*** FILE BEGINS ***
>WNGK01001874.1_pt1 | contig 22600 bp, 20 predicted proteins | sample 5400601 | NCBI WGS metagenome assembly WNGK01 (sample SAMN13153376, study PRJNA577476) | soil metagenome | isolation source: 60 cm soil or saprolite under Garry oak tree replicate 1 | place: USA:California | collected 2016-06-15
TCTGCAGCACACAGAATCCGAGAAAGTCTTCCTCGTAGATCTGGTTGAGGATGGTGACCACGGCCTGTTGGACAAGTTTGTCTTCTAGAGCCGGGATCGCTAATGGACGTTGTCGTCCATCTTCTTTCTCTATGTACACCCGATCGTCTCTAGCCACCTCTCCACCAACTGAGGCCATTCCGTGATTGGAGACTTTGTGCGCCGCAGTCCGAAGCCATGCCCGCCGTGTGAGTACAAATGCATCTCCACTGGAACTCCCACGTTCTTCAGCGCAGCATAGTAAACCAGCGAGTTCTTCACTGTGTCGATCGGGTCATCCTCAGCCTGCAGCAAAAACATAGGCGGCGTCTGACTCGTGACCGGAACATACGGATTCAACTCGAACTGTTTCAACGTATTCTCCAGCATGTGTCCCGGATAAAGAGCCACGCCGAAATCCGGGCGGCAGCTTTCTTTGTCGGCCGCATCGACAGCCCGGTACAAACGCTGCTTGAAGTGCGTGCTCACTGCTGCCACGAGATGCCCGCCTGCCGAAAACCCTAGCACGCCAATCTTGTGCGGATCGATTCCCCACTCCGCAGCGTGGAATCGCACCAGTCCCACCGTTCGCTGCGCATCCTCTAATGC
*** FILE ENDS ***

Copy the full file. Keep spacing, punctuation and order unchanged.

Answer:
>WNGK01001874.1_pt1 | contig 22600 bp, 20 predicted proteins | sample 5400601 | NCBI WGS metagenome assembly WNGK01 (sample SAMN13153376, study PRJNA577476) | soil metagenome | isolation source: 60 cm soil or saprolite under Garry oak tree replicate 1 | place: USA:California | collected 2016-06-15
TCTGCAGCACACAGAATCCGAGAAAGTCTTCCTCGTAGATCTGGTTGAGGATGGTGACCACGGCCTGTTGGACAAGTTTGTCTTCTAGAGCCGGGATCGCTAATGGACGTTGTCGTCCATCTTCTTTCTCTATGTACACCCGATCGTCTCTAGCCACCTCTCCACCAACTGAGGCCATTCCGTGATTGGAGACTTTGTGCGCCGCAGTCCGAAGCCATGCCCGCCGTGTGAGTACAAATGCATCTCCACTGGAACTCCCACGTTCTTCAGCGCAGCATAGTAAACCAGCGAGTTCTTCACTGTGTCGATCGGGTCATCCTCAGCCTGCAGCAAAAACATAGGCGGCGTCTGACTCGTGACCGGAACATACGGATTCAACTCGAACTGTTTCAACGTATTCTCCAGCATGTGTCCCGGATAAAGAGCCACGCCGAAATCCGGGCGGCAGCTTTCTTTGTCGGCCGCATCGACAGCCCGGTACAAACGCTGCTTGAAGTGCGTGCTCACTGCTGCCACGAGATGCCCGCCTGCCGAAAACCCTAGCACGCCAATCTTGTGCGGATCGATTCCCCACTCCGCAGCGTGGAATCGCACCAGTCCCACCGTTCGCTGCGCATCCTCTAATGC